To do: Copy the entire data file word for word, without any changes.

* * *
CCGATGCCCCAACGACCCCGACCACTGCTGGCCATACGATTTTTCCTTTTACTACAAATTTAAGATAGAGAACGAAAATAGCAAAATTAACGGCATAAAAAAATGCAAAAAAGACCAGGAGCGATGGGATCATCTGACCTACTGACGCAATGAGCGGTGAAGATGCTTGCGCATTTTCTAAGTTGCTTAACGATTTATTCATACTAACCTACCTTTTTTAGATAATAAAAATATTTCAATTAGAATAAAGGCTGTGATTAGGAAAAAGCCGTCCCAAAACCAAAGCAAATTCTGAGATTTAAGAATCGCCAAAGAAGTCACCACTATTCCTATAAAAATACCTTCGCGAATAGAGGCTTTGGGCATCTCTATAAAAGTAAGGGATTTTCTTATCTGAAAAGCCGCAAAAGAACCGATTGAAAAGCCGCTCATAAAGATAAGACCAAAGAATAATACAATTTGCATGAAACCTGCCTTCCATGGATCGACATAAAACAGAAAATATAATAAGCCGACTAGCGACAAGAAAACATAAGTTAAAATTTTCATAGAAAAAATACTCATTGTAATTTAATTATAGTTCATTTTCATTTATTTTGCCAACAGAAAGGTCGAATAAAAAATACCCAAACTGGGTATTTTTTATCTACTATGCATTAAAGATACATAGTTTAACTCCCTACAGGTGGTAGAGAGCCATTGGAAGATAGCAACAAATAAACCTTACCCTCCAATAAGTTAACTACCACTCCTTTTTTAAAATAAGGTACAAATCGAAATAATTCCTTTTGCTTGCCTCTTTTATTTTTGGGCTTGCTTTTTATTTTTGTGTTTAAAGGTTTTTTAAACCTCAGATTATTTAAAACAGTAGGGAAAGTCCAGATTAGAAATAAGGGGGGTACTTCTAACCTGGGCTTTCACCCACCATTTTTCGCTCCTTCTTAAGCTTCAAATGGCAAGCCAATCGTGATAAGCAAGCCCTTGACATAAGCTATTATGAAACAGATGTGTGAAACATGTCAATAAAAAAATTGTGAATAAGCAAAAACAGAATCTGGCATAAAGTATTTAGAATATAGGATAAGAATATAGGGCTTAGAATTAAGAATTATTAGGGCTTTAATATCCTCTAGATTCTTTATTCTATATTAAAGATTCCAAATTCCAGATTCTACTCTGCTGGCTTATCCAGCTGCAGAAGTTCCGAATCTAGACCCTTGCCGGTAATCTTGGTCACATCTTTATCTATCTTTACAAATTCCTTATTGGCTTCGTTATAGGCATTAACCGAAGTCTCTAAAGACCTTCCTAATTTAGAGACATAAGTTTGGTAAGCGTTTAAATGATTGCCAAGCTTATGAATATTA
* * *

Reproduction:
CCGATGCCCCAACGACCCCGACCACTGCTGGCCATACGATTTTTCCTTTTACTACAAATTTAAGATAGAGAACGAAAATAGCAAAATTAACGGCATAAAAAAATGCAAAAAAGACCAGGAGCGATGGGATCATCTGACCTACTGACGCAATGAGCGGTGAAGATGCTTGCGCATTTTCTAAGTTGCTTAACGATTTATTCATACTAACCTACCTTTTTTAGATAATAAAAATATTTCAATTAGAATAAAGGCTGTGATTAGGAAAAAGCCGTCCCAAAACCAAAGCAAATTCTGAGATTTAAGAATCGCCAAAGAAGTCACCACTATTCCTATAAAAATACCTTCGCGAATAGAGGCTTTGGGCATCTCTATAAAAGTAAGGGATTTTCTTATCTGAAAAGCCGCAAAAGAACCGATTGAAAAGCCGCTCATAAAGATAAGACCAAAGAATAATACAATTTGCATGAAACCTGCCTTCCATGGATCGACATAAAACAGAAAATATAATAAGCCGACTAGCGACAAGAAAACATAAGTTAAAATTTTCATAGAAAAAATACTCATTGTAATTTAATTATAGTTCATTTTCATTTATTTTGCCAACAGAAAGGTCGAATAAAAAATACCCAAACTGGGTATTTTTTATCTACTATGCATTAAAGATACATAGTTTAACTCCCTACAGGTGGTAGAGAGCCATTGGAAGATAGCAACAAATAAACCTTACCCTCCAATAAGTTAACTACCACTCCTTTTTTAAAATAAGGTACAAATCGAAATAATTCCTTTTGCTTGCCTCTTTTATTTTTGGGCTTGCTTTTTATTTTTGTGTTTAAAGGTTTTTTAAACCTCAGATTATTTAAAACAGTAGGGAAAGTCCAGATTAGAAATAAGGGGGGTACTTCTAACCTGGGCTTTCACCCACCATTTTTCGCTCCTTCTTAAGCTTCAAATGGCAAGCCAATCGTGATAAGCAAGCCCTTGACATAAGCTATTATGAAACAGATGTGTGAAACATGTCAATAAAAAAATTGTGAATAAGCAAAAACAGAATCTGGCATAAAGTATTTAGAATATAGGATAAGAATATAGGGCTTAGAATTAAGAATTATTAGGGCTTTAATATCCTCTAGATTCTTTATTCTATATTAAAGATTCCAAATTCCAGATTCTACTCTGCTGGCTTATCCAGCTGCAGAAGTTCCGAATCTAGACCCTTGCCGGTAATCTTGGTCACATCTTTATCTATCTTTACAAATTCCTTATTGGCTTCGTTATAGGCATTAACCGAAGTCTCTAAAGACCTTCCTAATTTAGAGACATAAGTTTGGTAAGCGTTTAAATGATTGCCAAGCTTATGAATATTA